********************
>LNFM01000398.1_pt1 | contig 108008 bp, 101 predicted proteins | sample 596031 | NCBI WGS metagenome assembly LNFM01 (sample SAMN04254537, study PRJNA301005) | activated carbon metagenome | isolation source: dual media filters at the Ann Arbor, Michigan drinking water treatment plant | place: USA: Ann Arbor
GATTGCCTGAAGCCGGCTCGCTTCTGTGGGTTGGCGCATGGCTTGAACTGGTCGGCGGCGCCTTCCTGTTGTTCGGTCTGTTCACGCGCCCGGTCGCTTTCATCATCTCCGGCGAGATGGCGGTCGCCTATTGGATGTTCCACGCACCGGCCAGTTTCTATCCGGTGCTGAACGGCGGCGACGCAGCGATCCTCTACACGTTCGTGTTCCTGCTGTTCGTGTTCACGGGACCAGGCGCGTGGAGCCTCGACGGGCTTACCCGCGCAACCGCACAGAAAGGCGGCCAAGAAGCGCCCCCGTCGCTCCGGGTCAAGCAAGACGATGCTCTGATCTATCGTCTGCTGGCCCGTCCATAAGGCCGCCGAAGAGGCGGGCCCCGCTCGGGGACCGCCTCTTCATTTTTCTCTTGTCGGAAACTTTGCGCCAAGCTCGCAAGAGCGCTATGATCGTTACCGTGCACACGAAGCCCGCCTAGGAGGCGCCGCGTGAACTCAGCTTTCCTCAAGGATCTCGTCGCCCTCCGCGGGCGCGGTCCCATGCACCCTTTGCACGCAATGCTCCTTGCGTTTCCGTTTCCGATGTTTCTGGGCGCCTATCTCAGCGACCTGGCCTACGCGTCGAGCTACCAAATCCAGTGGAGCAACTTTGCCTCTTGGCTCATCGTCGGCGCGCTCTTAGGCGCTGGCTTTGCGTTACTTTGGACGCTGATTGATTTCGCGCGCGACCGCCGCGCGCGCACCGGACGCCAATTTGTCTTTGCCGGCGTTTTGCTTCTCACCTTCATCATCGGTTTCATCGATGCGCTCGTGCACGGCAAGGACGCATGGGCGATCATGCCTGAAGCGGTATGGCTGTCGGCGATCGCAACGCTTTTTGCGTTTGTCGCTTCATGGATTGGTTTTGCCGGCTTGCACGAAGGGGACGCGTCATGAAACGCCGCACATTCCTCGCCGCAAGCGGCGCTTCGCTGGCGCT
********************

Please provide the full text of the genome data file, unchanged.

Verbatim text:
>LNFM01000398.1_pt1 | contig 108008 bp, 101 predicted proteins | sample 596031 | NCBI WGS metagenome assembly LNFM01 (sample SAMN04254537, study PRJNA301005) | activated carbon metagenome | isolation source: dual media filters at the Ann Arbor, Michigan drinking water treatment plant | place: USA: Ann Arbor
GATTGCCTGAAGCCGGCTCGCTTCTGTGGGTTGGCGCATGGCTTGAACTGGTCGGCGGCGCCTTCCTGTTGTTCGGTCTGTTCACGCGCCCGGTCGCTTTCATCATCTCCGGCGAGATGGCGGTCGCCTATTGGATGTTCCACGCACCGGCCAGTTTCTATCCGGTGCTGAACGGCGGCGACGCAGCGATCCTCTACACGTTCGTGTTCCTGCTGTTCGTGTTCACGGGACCAGGCGCGTGGAGCCTCGACGGGCTTACCCGCGCAACCGCACAGAAAGGCGGCCAAGAAGCGCCCCCGTCGCTCCGGGTCAAGCAAGACGATGCTCTGATCTATCGTCTGCTGGCCCGTCCATAAGGCCGCCGAAGAGGCGGGCCCCGCTCGGGGACCGCCTCTTCATTTTTCTCTTGTCGGAAACTTTGCGCCAAGCTCGCAAGAGCGCTATGATCGTTACCGTGCACACGAAGCCCGCCTAGGAGGCGCCGCGTGAACTCAGCTTTCCTCAAGGATCTCGTCGCCCTCCGCGGGCGCGGTCCCATGCACCCTTTGCACGCAATGCTCCTTGCGTTTCCGTTTCCGATGTTTCTGGGCGCCTATCTCAGCGACCTGGCCTACGCGTCGAGCTACCAAATCCAGTGGAGCAACTTTGCCTCTTGGCTCATCGTCGGCGCGCTCTTAGGCGCTGGCTTTGCGTTACTTTGGACGCTGATTGATTTCGCGCGCGACCGCCGCGCGCGCACCGGACGCCAATTTGTCTTTGCCGGCGTTTTGCTTCTCACCTTCATCATCGGTTTCATCGATGCGCTCGTGCACGGCAAGGACGCATGGGCGATCATGCCTGAAGCGGTATGGCTGTCGGCGATCGCAACGCTTTTTGCGTTTGTCGCTTCATGGATTGGTTTTGCCGGCTTGCACGAAGGGGACGCGTCATGAAACGCCGCACATTCCTCGCCGCAAGCGGCGCTTCGCTGGCGCT